Set in an unnamed African country ravaged by civil war, War Witch tells the story of one girl’s hellish nightmare. Kidnapped by rebels at the start of the film, Komona (Rachel Mwanza) must adapt in order to withstand her brutal surroundings. It seems like every film about Africa is an unhappy toil through third-world tragedies and War Wtich is no exception. The main creative variation in this movie is Komona’s haunting visions of the dead. They appear to her as real as everyone else only painted white. Sometimes they warn her of danger, but later they’re simply alarming reminders of the past. Because of Komona’s gift, the superstitious rebels declare her their witch. From there, the film presents Komona with one hardship after another, with only the faintest of respite. While the film is engaging on a visceral, emotional level, I don’t think it offers much more than that.
Personally, the film didn’t shock me. I’ve come to expect nothing but atrocities from African cinema (though the film was made by Kim Nguyen, a French-Canadian). War Witch offers up two identical Sophie’s Choice scenes, a DIY delivery, and a homemade vagina flytrap. These dramatic extremes work but how could they not? I’m surprised they didn’t kick a dog while they were at it. The film is emotionally loaded, but I never felt connected to Komona. Untrained actress Rachel Mwanza is good in the role. She narrates and most the film maintains her strict POV, but a vacuum remains. Whenever it seems like some profound understanding about Komona is about to be reached, the movie pulls away and moves on to the next sad thing.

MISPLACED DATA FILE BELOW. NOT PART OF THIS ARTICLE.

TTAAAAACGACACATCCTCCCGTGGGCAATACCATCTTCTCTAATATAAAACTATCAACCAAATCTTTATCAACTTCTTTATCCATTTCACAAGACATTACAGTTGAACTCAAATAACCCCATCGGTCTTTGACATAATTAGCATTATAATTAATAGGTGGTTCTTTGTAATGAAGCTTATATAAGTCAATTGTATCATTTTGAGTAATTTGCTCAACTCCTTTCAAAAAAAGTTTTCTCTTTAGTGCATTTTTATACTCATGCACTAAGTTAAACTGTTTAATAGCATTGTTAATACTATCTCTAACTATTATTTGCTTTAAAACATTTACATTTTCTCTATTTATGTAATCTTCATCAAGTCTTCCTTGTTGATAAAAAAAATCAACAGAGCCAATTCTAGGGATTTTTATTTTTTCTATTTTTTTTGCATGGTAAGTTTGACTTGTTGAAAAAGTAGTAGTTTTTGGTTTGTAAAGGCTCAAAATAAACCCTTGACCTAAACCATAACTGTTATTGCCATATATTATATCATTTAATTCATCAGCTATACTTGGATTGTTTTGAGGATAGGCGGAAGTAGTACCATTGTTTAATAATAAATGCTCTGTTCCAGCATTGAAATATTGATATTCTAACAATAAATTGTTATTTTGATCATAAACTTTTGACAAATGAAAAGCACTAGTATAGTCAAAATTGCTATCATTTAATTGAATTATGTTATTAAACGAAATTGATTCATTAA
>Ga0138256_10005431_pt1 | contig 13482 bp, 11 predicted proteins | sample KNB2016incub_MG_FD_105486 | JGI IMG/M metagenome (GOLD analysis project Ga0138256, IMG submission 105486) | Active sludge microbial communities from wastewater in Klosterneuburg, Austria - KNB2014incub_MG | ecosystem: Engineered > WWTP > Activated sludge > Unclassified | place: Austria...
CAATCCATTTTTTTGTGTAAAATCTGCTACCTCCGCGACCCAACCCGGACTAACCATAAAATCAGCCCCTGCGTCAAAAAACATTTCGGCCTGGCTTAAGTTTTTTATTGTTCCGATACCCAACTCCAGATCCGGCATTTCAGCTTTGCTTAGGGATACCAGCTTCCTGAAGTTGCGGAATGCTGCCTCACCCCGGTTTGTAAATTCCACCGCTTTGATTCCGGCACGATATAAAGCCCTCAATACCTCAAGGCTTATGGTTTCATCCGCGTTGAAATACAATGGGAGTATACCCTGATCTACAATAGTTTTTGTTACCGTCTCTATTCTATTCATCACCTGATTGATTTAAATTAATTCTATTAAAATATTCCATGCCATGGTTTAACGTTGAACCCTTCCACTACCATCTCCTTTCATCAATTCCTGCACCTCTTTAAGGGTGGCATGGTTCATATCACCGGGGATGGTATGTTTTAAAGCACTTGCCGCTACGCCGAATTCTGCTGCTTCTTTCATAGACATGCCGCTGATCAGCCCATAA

Thankfully the film is better than something like Oscar-winner Tsotsi. Where Tsotsi felt like complete fantasy, like tragic dress up, War Witch is much more believable. It doesn’t come across like carpetbagger filmmaking. It wisely avoids explaining the politics of the country. The focus stays narrow and direct. We’re here for Komona’s journey and no other context is needed. Even so, the filmmakers don’t really have anything to say other than Africa can be pretty crappy. The one cinematic flourish, the visions, offers a slight theme of moving past the past, but it’s not fully explored. It’s an exercise in endless misery that doesn’t go deep enough while settling for easily elicited sentiment. It’s better than most films of its kind, but surely there’s something superior to be done with the extraordinary circumstances.